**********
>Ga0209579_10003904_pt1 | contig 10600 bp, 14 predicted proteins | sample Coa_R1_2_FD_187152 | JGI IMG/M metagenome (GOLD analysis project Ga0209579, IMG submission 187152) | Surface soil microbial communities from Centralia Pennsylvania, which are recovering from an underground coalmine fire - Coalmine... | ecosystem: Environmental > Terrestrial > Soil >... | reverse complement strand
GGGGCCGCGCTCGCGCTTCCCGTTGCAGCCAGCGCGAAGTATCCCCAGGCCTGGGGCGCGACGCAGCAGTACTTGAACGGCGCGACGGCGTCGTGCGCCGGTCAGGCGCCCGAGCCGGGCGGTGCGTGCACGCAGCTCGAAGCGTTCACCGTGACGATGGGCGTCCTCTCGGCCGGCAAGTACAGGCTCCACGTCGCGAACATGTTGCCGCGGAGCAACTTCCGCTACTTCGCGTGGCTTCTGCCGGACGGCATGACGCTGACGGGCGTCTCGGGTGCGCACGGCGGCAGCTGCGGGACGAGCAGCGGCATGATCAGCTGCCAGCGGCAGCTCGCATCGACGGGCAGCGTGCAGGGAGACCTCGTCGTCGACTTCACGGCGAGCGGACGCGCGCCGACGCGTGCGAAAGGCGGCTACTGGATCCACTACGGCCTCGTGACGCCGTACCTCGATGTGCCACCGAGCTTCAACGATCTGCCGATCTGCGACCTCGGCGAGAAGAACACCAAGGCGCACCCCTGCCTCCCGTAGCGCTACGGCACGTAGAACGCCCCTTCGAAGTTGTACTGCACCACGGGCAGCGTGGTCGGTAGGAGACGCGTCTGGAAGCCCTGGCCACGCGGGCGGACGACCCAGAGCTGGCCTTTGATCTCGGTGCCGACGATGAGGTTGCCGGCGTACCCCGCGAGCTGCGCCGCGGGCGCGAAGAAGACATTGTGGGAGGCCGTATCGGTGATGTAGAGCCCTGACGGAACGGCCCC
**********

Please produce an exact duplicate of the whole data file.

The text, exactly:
>Ga0209579_10003904_pt1 | contig 10600 bp, 14 predicted proteins | sample Coa_R1_2_FD_187152 | JGI IMG/M metagenome (GOLD analysis project Ga0209579, IMG submission 187152) | Surface soil microbial communities from Centralia Pennsylvania, which are recovering from an underground coalmine fire - Coalmine... | ecosystem: Environmental > Terrestrial > Soil >... | reverse complement strand
GGGGCCGCGCTCGCGCTTCCCGTTGCAGCCAGCGCGAAGTATCCCCAGGCCTGGGGCGCGACGCAGCAGTACTTGAACGGCGCGACGGCGTCGTGCGCCGGTCAGGCGCCCGAGCCGGGCGGTGCGTGCACGCAGCTCGAAGCGTTCACCGTGACGATGGGCGTCCTCTCGGCCGGCAAGTACAGGCTCCACGTCGCGAACATGTTGCCGCGGAGCAACTTCCGCTACTTCGCGTGGCTTCTGCCGGACGGCATGACGCTGACGGGCGTCTCGGGTGCGCACGGCGGCAGCTGCGGGACGAGCAGCGGCATGATCAGCTGCCAGCGGCAGCTCGCATCGACGGGCAGCGTGCAGGGAGACCTCGTCGTCGACTTCACGGCGAGCGGACGCGCGCCGACGCGTGCGAAAGGCGGCTACTGGATCCACTACGGCCTCGTGACGCCGTACCTCGATGTGCCACCGAGCTTCAACGATCTGCCGATCTGCGACCTCGGCGAGAAGAACACCAAGGCGCACCCCTGCCTCCCGTAGCGCTACGGCACGTAGAACGCCCCTTCGAAGTTGTACTGCACCACGGGCAGCGTGGTCGGTAGGAGACGCGTCTGGAAGCCCTGGCCACGCGGGCGGACGACCCAGAGCTGGCCTTTGATCTCGGTGCCGACGATGAGGTTGCCGGCGTACCCCGCGAGCTGCGCCGCGGGCGCGAAGAAGACATTGTGGGAGGCCGTATCGGTGATGTAGAGCCCTGACGGAACGGCCCC